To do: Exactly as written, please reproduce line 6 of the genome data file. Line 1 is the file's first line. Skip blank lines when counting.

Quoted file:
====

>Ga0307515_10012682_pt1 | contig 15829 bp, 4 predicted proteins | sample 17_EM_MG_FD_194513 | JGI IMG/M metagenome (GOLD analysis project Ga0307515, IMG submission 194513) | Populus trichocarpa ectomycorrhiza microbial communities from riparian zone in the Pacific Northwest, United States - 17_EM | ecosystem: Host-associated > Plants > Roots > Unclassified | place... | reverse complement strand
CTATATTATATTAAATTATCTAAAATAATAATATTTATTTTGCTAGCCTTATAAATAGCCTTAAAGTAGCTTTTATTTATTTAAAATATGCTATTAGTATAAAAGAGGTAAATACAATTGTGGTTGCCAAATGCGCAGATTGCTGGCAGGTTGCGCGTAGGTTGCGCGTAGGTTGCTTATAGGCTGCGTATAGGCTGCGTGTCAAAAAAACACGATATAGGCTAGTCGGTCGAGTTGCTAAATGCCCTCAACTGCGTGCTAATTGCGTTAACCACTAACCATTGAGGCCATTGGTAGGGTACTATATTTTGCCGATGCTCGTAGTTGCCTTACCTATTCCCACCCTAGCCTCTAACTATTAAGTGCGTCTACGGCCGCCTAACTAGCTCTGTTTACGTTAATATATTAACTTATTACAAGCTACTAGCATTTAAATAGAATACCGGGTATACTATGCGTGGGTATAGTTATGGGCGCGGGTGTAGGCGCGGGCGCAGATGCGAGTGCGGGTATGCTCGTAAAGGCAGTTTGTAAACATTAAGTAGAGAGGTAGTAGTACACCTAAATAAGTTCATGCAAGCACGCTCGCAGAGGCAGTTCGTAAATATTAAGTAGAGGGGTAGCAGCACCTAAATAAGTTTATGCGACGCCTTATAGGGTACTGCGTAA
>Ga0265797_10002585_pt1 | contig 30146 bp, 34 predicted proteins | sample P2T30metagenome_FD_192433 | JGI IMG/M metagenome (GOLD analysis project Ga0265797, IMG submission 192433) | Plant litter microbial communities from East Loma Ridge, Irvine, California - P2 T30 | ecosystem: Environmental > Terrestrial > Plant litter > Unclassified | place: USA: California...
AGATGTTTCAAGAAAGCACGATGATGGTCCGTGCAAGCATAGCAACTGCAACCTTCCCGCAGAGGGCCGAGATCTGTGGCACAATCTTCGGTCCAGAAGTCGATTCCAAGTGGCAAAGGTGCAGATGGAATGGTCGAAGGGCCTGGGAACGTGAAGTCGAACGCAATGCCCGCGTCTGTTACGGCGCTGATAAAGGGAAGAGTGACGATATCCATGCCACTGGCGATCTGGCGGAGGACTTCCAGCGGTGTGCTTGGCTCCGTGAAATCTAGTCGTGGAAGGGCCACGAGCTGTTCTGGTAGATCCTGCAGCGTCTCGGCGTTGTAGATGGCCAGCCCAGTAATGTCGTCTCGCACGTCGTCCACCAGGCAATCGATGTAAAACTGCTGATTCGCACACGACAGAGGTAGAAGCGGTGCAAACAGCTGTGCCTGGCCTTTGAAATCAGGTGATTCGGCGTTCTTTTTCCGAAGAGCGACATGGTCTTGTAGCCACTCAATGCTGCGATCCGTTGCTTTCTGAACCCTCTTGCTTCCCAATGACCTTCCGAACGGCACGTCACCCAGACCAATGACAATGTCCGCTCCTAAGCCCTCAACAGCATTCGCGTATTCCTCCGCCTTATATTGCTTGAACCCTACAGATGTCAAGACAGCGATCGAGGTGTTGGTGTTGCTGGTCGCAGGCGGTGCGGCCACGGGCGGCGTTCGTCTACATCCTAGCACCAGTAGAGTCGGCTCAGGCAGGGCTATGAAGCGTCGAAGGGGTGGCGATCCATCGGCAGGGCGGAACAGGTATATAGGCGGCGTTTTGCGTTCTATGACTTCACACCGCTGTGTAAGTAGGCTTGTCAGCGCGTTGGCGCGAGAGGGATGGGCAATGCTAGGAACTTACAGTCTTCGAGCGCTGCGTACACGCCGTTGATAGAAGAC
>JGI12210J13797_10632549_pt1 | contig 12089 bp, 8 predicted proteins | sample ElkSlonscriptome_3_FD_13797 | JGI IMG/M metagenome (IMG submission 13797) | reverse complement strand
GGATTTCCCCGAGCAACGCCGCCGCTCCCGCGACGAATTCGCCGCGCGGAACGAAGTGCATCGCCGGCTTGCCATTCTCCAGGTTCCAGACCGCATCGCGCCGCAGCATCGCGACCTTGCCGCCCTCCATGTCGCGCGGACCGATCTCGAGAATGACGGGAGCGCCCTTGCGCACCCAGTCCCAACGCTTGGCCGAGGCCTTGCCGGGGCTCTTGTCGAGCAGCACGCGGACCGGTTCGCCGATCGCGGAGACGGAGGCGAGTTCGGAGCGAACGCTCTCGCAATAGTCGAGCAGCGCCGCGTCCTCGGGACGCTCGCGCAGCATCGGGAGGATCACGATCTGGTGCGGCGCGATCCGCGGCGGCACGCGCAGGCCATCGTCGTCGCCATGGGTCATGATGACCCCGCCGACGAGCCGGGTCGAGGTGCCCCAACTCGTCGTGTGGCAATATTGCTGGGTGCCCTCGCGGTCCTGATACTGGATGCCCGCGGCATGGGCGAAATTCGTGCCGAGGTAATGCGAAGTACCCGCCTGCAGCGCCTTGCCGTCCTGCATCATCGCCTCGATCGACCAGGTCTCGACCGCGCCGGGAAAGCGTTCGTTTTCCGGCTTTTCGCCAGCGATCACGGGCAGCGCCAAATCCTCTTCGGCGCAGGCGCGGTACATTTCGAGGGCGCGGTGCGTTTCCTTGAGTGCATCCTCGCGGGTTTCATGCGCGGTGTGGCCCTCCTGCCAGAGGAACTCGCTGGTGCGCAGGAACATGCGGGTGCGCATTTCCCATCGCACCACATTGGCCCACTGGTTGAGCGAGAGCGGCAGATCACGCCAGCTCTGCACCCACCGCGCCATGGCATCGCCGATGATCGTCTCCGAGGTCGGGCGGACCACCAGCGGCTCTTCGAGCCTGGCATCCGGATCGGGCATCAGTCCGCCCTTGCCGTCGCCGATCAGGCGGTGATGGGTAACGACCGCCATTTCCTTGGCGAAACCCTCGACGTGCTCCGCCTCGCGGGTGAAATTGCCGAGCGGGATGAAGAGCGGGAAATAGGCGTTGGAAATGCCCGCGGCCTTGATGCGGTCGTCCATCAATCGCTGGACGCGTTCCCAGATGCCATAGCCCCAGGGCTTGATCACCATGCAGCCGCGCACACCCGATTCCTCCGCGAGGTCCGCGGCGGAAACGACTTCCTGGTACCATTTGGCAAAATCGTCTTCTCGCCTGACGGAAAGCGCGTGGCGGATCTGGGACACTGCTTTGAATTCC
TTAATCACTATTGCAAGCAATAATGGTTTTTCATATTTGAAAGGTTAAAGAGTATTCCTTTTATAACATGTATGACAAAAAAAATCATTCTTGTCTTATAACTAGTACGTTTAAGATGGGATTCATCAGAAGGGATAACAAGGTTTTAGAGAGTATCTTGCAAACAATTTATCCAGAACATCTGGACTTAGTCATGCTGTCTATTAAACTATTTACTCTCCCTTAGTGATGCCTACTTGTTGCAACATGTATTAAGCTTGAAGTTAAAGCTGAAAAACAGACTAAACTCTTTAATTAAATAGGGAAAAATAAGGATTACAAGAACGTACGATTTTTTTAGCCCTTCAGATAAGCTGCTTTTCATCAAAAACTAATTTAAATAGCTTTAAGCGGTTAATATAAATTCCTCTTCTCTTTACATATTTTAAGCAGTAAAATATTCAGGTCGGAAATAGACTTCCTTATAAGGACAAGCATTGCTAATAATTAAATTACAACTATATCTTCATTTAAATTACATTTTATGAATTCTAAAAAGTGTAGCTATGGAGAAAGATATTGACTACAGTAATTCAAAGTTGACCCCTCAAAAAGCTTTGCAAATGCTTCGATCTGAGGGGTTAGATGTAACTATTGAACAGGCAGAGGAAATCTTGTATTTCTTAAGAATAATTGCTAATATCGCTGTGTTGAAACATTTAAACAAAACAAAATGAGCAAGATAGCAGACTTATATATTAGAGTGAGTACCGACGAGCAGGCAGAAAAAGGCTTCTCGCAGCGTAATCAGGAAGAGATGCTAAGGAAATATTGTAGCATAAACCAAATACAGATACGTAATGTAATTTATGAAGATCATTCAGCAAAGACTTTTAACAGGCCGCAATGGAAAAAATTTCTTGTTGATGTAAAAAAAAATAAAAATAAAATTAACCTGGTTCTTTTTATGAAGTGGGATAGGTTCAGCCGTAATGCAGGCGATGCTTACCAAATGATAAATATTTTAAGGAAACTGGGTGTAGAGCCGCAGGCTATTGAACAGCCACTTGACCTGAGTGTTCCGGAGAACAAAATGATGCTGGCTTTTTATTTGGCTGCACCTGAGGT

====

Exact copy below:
GGATTTCCCCGAGCAACGCCGCCGCTCCCGCGACGAATTCGCCGCGCGGAACGAAGTGCATCGCCGGCTTGCCATTCTCCAGGTTCCAGACCGCATCGCGCCGCAGCATCGCGACCTTGCCGCCCTCCATGTCGCGCGGACCGATCTCGAGAATGACGGGAGCGCCCTTGCGCACCCAGTCCCAACGCTTGGCCGAGGCCTTGCCGGGGCTCTTGTCGAGCAGCACGCGGACCGGTTCGCCGATCGCGGAGACGGAGGCGAGTTCGGAGCGAACGCTCTCGCAATAGTCGAGCAGCGCCGCGTCCTCGGGACGCTCGCGCAGCATCGGGAGGATCACGATCTGGTGCGGCGCGATCCGCGGCGGCACGCGCAGGCCATCGTCGTCGCCATGGGTCATGATGACCCCGCCGACGAGCCGGGTCGAGGTGCCCCAACTCGTCGTGTGGCAATATTGCTGGGTGCCCTCGCGGTCCTGATACTGGATGCCCGCGGCATGGGCGAAATTCGTGCCGAGGTAATGCGAAGTACCCGCCTGCAGCGCCTTGCCGTCCTGCATCATCGCCTCGATCGACCAGGTCTCGACCGCGCCGGGAAAGCGTTCGTTTTCCGGCTTTTCGCCAGCGATCACGGGCAGCGCCAAATCCTCTTCGGCGCAGGCGCGGTACATTTCGAGGGCGCGGTGCGTTTCCTTGAGTGCATCCTCGCGGGTTTCATGCGCGGTGTGGCCCTCCTGCCAGAGGAACTCGCTGGTGCGCAGGAACATGCGGGTGCGCATTTCCCATCGCACCACATTGGCCCACTGGTTGAGCGAGAGCGGCAGATCACGCCAGCTCTGCACCCACCGCGCCATGGCATCGCCGATGATCGTCTCCGAGGTCGGGCGGACCACCAGCGGCTCTTCGAGCCTGGCATCCGGATCGGGCATCAGTCCGCCCTTGCCGTCGCCGATCAGGCGGTGATGGGTAACGACCGCCATTTCCTTGGCGAAACCCTCGACGTGCTCCGCCTCGCGGGTGAAATTGCCGAGCGGGATGAAGAGCGGGAAATAGGCGTTGGAAATGCCCGCGGCCTTGATGCGGTCGTCCATCAATCGCTGGACGCGTTCCCAGATGCCATAGCCCCAGGGCTTGATCACCATGCAGCCGCGCACACCCGATTCCTCCGCGAGGTCCGCGGCGGAAACGACTTCCTGGTACCATTTGGCAAAATCGTCTTCTCGCCTGACGGAAAGCGCGTGGCGGATCTGGGACACTGCTTTGAATTCC